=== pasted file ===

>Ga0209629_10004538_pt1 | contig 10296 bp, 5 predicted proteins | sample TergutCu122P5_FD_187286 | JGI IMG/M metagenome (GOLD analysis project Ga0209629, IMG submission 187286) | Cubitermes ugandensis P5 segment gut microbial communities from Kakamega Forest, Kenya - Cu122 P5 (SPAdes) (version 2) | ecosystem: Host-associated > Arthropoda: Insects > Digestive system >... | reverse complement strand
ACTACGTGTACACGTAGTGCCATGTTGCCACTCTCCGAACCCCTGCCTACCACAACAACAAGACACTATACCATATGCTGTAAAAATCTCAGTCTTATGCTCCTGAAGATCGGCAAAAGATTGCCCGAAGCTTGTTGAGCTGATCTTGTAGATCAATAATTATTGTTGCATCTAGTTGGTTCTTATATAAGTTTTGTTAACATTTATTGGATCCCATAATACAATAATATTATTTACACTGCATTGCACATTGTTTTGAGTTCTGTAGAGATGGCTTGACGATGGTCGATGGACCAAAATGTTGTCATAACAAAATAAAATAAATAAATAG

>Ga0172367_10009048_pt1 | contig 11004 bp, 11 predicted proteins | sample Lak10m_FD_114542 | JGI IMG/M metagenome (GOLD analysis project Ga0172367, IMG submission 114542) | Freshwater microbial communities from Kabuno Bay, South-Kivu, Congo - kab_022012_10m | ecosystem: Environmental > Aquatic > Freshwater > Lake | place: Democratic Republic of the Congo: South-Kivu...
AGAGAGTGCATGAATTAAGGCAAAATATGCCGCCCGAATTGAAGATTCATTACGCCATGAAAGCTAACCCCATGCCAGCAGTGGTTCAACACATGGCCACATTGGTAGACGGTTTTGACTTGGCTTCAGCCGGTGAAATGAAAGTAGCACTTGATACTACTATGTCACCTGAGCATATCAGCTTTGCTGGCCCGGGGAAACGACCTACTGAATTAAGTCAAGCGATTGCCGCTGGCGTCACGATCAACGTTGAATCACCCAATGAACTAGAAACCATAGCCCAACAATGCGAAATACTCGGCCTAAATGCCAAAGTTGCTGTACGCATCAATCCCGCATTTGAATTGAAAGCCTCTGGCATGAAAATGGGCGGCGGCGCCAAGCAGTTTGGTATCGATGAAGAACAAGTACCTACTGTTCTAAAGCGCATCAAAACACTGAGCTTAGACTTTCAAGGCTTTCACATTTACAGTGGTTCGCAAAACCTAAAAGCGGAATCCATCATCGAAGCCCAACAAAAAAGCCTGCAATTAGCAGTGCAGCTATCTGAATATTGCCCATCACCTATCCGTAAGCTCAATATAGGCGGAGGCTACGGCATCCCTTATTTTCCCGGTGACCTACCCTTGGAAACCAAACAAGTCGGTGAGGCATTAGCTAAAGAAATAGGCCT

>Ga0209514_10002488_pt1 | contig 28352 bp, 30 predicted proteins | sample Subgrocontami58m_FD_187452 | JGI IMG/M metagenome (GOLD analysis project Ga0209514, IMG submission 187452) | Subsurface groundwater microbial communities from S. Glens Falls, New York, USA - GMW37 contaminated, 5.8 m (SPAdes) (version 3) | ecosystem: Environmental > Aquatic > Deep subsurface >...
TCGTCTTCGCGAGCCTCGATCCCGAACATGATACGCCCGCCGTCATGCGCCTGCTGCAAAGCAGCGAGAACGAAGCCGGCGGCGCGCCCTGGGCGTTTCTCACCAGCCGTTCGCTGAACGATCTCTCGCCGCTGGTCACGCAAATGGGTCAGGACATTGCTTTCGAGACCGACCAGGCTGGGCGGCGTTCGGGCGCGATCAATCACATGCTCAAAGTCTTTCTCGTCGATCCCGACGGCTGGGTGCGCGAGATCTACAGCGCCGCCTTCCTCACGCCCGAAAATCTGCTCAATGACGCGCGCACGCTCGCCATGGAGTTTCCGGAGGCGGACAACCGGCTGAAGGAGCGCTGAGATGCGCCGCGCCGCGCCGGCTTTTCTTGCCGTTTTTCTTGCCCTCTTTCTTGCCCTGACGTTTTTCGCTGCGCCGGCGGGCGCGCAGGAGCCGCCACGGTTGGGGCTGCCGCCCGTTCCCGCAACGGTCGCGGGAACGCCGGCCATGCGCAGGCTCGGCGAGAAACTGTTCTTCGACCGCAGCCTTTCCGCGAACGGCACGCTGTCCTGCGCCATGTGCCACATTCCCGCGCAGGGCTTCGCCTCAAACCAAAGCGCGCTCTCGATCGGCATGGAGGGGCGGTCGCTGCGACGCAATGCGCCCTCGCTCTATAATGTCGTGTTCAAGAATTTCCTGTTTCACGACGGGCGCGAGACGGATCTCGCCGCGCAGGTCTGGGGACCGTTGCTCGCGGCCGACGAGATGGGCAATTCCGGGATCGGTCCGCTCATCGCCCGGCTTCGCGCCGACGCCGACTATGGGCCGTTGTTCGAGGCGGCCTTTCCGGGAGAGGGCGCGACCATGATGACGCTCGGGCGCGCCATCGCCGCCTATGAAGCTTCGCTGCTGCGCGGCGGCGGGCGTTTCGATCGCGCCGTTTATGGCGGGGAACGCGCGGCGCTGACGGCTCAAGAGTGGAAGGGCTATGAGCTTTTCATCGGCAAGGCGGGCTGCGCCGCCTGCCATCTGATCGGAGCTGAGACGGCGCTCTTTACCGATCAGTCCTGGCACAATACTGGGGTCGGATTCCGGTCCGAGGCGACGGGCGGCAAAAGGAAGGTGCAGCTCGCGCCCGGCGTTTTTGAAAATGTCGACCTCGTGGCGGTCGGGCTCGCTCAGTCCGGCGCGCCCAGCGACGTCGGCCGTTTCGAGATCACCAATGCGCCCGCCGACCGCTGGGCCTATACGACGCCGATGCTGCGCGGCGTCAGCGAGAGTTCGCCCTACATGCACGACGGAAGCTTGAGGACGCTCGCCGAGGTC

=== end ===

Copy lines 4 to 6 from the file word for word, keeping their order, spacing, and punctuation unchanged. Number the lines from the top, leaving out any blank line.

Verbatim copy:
AGAGAGTGCATGAATTAAGGCAAAATATGCCGCCCGAATTGAAGATTCATTACGCCATGAAAGCTAACCCCATGCCAGCAGTGGTTCAACACATGGCCACATTGGTAGACGGTTTTGACTTGGCTTCAGCCGGTGAAATGAAAGTAGCACTTGATACTACTATGTCACCTGAGCATATCAGCTTTGCTGGCCCGGGGAAACGACCTACTGAATTAAGTCAAGCGATTGCCGCTGGCGTCACGATCAACGTTGAATCACCCAATGAACTAGAAACCATAGCCCAACAATGCGAAATACTCGGCCTAAATGCCAAAGTTGCTGTACGCATCAATCCCGCATTTGAATTGAAAGCCTCTGGCATGAAAATGGGCGGCGGCGCCAAGCAGTTTGGTATCGATGAAGAACAAGTACCTACTGTTCTAAAGCGCATCAAAACACTGAGCTTAGACTTTCAAGGCTTTCACATTTACAGTGGTTCGCAAAACCTAAAAGCGGAATCCATCATCGAAGCCCAACAAAAAAGCCTGCAATTAGCAGTGCAGCTATCTGAATATTGCCCATCACCTATCCGTAAGCTCAATATAGGCGGAGGCTACGGCATCCCTTATTTTCCCGGTGACCTACCCTTGGAAACCAAACAAGTCGGTGAGGCATTAGCTAAAGAAATAGGCCT

>Ga0209514_10002488_pt1 | contig 28352 bp, 30 predicted proteins | sample Subgrocontami58m_FD_187452 | JGI IMG/M metagenome (GOLD analysis project Ga0209514, IMG submission 187452) | Subsurface groundwater microbial communities from S. Glens Falls, New York, USA - GMW37 contaminated, 5.8 m (SPAdes) (version 3) | ecosystem: Environmental > Aquatic > Deep subsurface >...
TCGTCTTCGCGAGCCTCGATCCCGAACATGATACGCCCGCCGTCATGCGCCTGCTGCAAAGCAGCGAGAACGAAGCCGGCGGCGCGCCCTGGGCGTTTCTCACCAGCCGTTCGCTGAACGATCTCTCGCCGCTGGTCACGCAAATGGGTCAGGACATTGCTTTCGAGACCGACCAGGCTGGGCGGCGTTCGGGCGCGATCAATCACATGCTCAAAGTCTTTCTCGTCGATCCCGACGGCTGGGTGCGCGAGATCTACAGCGCCGCCTTCCTCACGCCCGAAAATCTGCTCAATGACGCGCGCACGCTCGCCATGGAGTTTCCGGAGGCGGACAACCGGCTGAAGGAGCGCTGAGATGCGCCGCGCCGCGCCGGCTTTTCTTGCCGTTTTTCTTGCCCTCTTTCTTGCCCTGACGTTTTTCGCTGCGCCGGCGGGCGCGCAGGAGCCGCCACGGTTGGGGCTGCCGCCCGTTCCCGCAACGGTCGCGGGAACGCCGGCCATGCGCAGGCTCGGCGAGAAACTGTTCTTCGACCGCAGCCTTTCCGCGAACGGCACGCTGTCCTGCGCCATGTGCCACATTCCCGCGCAGGGCTTCGCCTCAAACCAAAGCGCGCTCTCGATCGGCATGGAGGGGCGGTCGCTGCGACGCAATGCGCCCTCGCTCTATAATGTCGTGTTCAAGAATTTCCTGTTTCACGACGGGCGCGAGACGGATCTCGCCGCGCAGGTCTGGGGACCGTTGCTCGCGGCCGACGAGATGGGCAATTCCGGGATCGGTCCGCTCATCGCCCGGCTTCGCGCCGACGCCGACTATGGGCCGTTGTTCGAGGCGGCCTTTCCGGGAGAGGGCGCGACCATGATGACGCTCGGGCGCGCCATCGCCGCCTATGAAGCTTCGCTGCTGCGCGGCGGCGGGCGTTTCGATCGCGCCGTTTATGGCGGGGAACGCGCGGCGCTGACGGCTCAAGAGTGGAAGGGCTATGAGCTTTTCATCGGCAAGGCGGGCTGCGCCGCCTGCCATCTGATCGGAGCTGAGACGGCGCTCTTTACCGATCAGTCCTGGCACAATACTGGGGTCGGATTCCGGTCCGAGGCGACGGGCGGCAAAAGGAAGGTGCAGCTCGCGCCCGGCGTTTTTGAAAATGTCGACCTCGTGGCGGTCGGGCTCGCTCAGTCCGGCGCGCCCAGCGACGTCGGCCGTTTCGAGATCACCAATGCGCCCGCCGACCGCTGGGCCTATACGACGCCGATGCTGCGCGGCGTCAGCGAGAGTTCGCCCTACATGCACGACGGAAGCTTGAGGACGCTCGCCGAGGTC